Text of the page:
Dizeani Allison Madueke
Reactions have continued to trail a recent study by Revenue Watch Instituted (RWI), which ranked Nigeria weak among the world’s 58 countries covered in a survey conducted on transparency and accountability, in the governance and management of their oil, gas and mining sectors.
The Institute noted in the report that over 80 per cent of the world’s leading oil and gas-producing and mining countries, including Nigeria, failed to meet “satisfactory standards” for managing their natural resources.
Lack of contract transparency and incomplete reporting on most aspects of the petroleum industry were identified as major challenges to efficient management of Nigeria's hydrocarbon resources for the benefit of all Nigerians.
A highly-placed industry source, who spoke on the issue at the weekend, blamed the situation on weak regulatory agencies, positing that the Department of Petroleum Resources (DPR), the oil and gas industry regulator, lacked enough capacity to effectively monitor Nigeria’s oil and gas dealings.
The source expressed regret that in almost six decades of oil exploration in Nigeria, the government cannot say the actual volume of oil being lifted by oil companies from Nigerian oil fields, as the DPR, the Nigerian National Petroleum Corporation (NNPC), the Ministry of Finance and the Central Bank of Nigeria (CBN) often release conflicting figures.
While blaming the situation on corruption and incompetence on the part of the agency saddled with the responsibility to police the oil and gas industry, the source noted that there are discrepancies between the actual volume of crude oil produced in Nigeria and how revenue was generated from the sale of oil.
He declared that the agency has failed in its responsibility of regulating both the upstream and downstream sector of the oil and gas industry, by its failure to enforce laid down policies and standards.
The source noted that “petroleum products diversion and adulteration, existence illegal refineries, illegal petrol stations, sharp practices by oil marketers, such as under dispensing of petrol to consumers, discrepancies in pump price of petroleum in the country, are all evidence that the agency has failed”.
A source at the petroleum Ministry has however blamed under staffing and inadequate funding, inter-agency bureaucracy, politics, and lack of cooperation among government agencies for the inability of the agency to effectively discharge its regulatory functions.
He however expressed optimism that these lingering problems would be addressed when the Petroleum Industry Bill (PIB) is signed into law. The PIB proposes the establishment of two different agencies - the Upstream Petroleum Inspectorate and Downstream of the Downstream Petroleum Regulatory Agency to regulate activities in the upstream and downstream sectors respectively.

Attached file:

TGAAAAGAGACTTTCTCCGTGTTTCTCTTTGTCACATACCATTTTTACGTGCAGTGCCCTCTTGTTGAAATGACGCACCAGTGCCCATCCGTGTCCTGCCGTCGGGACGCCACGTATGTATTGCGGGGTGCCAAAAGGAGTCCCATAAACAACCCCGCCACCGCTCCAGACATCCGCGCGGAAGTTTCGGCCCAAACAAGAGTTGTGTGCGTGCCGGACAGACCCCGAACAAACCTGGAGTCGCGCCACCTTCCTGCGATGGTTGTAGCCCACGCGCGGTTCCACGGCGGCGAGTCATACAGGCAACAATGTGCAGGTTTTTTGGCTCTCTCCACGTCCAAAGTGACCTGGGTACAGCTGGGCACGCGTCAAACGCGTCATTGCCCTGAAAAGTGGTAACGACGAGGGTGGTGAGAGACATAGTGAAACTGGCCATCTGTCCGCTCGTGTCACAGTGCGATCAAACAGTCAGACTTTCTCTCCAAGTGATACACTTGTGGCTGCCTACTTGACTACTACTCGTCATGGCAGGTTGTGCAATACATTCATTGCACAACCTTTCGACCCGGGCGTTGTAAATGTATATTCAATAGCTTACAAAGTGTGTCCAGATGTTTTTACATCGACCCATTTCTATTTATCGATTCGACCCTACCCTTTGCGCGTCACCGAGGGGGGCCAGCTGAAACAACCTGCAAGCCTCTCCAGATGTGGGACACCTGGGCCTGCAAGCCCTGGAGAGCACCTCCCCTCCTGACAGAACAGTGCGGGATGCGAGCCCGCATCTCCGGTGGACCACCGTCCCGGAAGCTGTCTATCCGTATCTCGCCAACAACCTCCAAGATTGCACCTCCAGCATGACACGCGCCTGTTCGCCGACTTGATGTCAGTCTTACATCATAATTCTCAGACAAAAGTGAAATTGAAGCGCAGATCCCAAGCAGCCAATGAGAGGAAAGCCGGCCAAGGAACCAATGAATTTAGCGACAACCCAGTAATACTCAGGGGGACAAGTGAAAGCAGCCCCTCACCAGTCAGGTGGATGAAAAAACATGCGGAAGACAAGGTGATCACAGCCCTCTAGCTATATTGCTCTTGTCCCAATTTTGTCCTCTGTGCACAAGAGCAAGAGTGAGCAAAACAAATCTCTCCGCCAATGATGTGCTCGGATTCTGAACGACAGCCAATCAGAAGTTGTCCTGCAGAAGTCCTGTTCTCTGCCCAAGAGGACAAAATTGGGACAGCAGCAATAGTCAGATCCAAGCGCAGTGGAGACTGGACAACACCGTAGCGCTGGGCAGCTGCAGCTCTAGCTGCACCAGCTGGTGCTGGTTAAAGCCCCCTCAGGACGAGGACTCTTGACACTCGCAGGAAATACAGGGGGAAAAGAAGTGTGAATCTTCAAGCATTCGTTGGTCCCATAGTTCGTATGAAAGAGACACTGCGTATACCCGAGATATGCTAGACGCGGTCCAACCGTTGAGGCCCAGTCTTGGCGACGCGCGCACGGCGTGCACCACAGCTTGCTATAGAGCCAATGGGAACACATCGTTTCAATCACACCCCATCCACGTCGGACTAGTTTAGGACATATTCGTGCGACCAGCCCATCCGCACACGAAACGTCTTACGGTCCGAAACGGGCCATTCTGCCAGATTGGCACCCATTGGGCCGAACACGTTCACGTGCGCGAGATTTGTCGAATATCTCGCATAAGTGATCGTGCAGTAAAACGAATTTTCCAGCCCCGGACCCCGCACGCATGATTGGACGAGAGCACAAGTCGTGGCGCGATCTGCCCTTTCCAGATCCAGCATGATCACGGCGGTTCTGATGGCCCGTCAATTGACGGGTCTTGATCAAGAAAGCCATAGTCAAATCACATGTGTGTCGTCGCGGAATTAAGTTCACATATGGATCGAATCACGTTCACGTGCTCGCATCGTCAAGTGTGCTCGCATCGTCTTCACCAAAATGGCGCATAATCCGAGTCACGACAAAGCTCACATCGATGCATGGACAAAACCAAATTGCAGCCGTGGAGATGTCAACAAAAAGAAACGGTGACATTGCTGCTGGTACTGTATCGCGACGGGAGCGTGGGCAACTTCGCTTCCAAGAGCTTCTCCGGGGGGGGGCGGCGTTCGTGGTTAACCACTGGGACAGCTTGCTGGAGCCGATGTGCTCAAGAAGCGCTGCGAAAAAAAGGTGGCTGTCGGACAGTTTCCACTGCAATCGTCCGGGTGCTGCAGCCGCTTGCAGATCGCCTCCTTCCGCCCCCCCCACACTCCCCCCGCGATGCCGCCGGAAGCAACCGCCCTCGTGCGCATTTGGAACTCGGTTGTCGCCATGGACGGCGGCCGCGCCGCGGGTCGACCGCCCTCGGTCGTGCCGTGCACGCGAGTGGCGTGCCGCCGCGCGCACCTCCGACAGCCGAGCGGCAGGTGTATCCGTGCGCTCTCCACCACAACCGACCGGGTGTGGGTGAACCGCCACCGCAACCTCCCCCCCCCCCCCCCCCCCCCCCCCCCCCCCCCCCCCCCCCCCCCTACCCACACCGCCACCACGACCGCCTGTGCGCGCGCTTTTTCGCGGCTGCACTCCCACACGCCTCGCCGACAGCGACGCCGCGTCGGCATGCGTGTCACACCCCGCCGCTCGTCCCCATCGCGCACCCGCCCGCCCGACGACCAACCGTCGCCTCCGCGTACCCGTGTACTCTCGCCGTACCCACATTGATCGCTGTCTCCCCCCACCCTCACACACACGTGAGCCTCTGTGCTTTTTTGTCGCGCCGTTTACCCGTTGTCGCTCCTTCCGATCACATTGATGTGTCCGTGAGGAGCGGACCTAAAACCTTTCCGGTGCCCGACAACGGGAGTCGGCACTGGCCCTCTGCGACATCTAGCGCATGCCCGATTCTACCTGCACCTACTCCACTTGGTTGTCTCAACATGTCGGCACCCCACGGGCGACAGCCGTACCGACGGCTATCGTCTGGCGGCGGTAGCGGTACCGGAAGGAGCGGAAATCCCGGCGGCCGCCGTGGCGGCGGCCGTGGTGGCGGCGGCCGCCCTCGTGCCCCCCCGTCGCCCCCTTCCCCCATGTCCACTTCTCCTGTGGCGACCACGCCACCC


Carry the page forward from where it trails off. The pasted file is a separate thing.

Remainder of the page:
Under the current dispensation, the DPR regulates activities in both the downstream and upstream sectors of the oil and gas industry.
The Inspectorate, under the proposed law, shall be vested with the assets and liabilities relating to the upstream petroleum sector, functions hitherto vested in the DPR.
The Inspectorate shall include: to promote the efficient, safe, effective and sustainable infrastructural development of the upstream sector of the petroleum industry; regulate all technical aspects of the upstream petroleum sector; regulate commercial activities within the upstream sector as may be designated by the minister and to execute government policies for the upstream petroleum sector assigned to it by the minister.
The Inspectorate shall also administer and enforce policies, laws, and regulations relating to all aspects of upstream petroleum operations which are assigned to it under the law; ensure and enforce compliance with the terms and conditions of all leases, licences, permits and authorisations issued or in respect of upstream petroleum operations; establish, monitor, regulate and enforce health and safety measures relating to all aspects of upstream petroleum operations; carry out enquiries, tests, audits or investigations and take such steps as may be necessary to monitor the activities of the holders of leases, licences, permits and other authorisations to secure and enforce compliance with the terms and conditions thereof.
On the other hand, the Downstream Petroleum Regulatory Agency shall be vested with assets and liabilities relating to the downstream petroleum sector, functions hither performed by the DPR and the Petroleum Products Pricing Regulatory Agency (PPPRA).
The new downstream regulatory agency shall be saddled with the responsibility to administer and enforce policies, laws and regulations relating to all aspects of downstream petroleum operations as may be assigned to it by the law; ensure and enforce compliance with the terms and conditions of all licences, permits and authorisations issued in respect of downstream petroleum operations; set and enforce approved standard for design, procurement, construction, operation and maintenance for all plant, installations and facilities pertaining to downstream petroleum operations; issue and renew licences, permits or other authorisations and modify, amend, extend, suspend, renew, cancel and reissue, revoke or terminate such licences, permits, as well as to regulate the activities of the downstream petroleum sector in Nigeria in a non-discriminatory and transparent manner.